A study carried out several years ago investigated the impact of different parental responses on lying. It was found that children whose parents used moral principles to explain to their children why lying is wrong effectively reduced the frequency of lying. A parental response involving punishment increased the frequency of lying.
Children sometimes tell cover-up lies, not to escape punishment, but because they fear that their bad behavior will stop their parents from loving them. Therefore any punishment for lying should be accompanied by reassurance. A child needs to be aware that punishment and parental love are not mutually exclusive. There is much research to show that parents who are honest with their children receive honesty in return. Make it easy for your child to confess to his misdeeds by speaking to him calmly, rather than getting angry and making accusations.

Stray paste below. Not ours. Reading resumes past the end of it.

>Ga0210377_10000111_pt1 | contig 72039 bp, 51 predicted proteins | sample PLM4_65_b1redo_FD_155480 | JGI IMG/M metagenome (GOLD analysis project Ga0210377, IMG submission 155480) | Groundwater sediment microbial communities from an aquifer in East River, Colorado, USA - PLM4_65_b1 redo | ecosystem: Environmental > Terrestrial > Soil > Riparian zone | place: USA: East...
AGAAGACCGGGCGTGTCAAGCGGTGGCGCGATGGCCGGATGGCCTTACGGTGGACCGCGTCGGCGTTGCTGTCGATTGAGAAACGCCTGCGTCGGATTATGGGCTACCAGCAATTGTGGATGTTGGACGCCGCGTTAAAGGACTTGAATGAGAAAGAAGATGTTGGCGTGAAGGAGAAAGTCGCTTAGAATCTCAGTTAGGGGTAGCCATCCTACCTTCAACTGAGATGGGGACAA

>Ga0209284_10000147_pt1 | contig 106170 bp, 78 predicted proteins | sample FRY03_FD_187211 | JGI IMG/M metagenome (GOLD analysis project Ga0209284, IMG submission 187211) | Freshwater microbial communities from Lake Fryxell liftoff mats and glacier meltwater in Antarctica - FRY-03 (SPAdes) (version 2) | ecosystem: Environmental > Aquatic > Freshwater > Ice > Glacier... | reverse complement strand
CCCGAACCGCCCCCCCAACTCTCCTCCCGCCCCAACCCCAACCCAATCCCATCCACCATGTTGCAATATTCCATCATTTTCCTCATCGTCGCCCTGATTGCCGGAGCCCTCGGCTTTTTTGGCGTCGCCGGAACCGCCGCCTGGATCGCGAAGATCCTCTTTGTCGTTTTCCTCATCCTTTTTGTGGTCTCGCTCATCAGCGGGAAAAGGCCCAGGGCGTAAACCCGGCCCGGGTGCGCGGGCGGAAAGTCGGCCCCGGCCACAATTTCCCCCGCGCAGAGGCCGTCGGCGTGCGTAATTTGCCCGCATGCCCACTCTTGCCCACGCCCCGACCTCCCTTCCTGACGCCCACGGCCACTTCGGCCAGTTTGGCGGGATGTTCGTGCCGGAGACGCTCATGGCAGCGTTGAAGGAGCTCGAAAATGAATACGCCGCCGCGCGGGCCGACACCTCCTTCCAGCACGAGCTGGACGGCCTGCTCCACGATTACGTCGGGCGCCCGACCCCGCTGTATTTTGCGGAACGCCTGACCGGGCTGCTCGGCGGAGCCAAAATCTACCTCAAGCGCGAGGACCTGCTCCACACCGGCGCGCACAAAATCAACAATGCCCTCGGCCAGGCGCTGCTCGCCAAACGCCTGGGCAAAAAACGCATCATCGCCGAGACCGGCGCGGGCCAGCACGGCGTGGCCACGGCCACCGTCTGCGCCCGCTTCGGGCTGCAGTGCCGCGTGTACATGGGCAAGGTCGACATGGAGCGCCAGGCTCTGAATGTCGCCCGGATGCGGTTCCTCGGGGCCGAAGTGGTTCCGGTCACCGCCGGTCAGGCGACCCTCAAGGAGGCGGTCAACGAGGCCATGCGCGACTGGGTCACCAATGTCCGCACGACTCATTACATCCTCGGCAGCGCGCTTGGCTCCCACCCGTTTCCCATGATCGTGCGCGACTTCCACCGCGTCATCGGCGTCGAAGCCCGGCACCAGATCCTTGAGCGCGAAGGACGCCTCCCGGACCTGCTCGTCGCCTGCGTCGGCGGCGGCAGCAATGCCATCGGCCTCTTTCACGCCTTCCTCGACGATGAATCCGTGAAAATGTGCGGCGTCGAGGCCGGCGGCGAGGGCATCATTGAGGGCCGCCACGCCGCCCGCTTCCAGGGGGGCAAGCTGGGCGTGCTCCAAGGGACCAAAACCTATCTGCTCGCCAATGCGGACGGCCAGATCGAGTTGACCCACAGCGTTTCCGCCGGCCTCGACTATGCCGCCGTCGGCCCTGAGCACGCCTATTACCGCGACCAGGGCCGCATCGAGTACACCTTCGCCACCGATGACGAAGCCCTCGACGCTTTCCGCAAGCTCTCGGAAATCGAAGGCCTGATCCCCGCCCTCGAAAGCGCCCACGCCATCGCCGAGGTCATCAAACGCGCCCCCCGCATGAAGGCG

Children often say things that are inaccurate or untrue; one important reason is that they hear their parents doing it: adults frequently tell “white lies” to avoid hurting other people’s feeling that contradicts what you normally say. If the reason for such tactful conversation is not explained to him, he can’t understand why it is wrong for him to do the same.
Explaining about lying If your child continues to exaggerate the truth, it is important that you stress why telling lies is such a bad idea. If he is old enough to understand, you could try telling him the story of “The Boy Who Cried Wolf!.” Afterwards, talk about it and make sure that he understands that if you can’t tell the difference between what is true and what is not true, you might not know when something really serious has happened to him.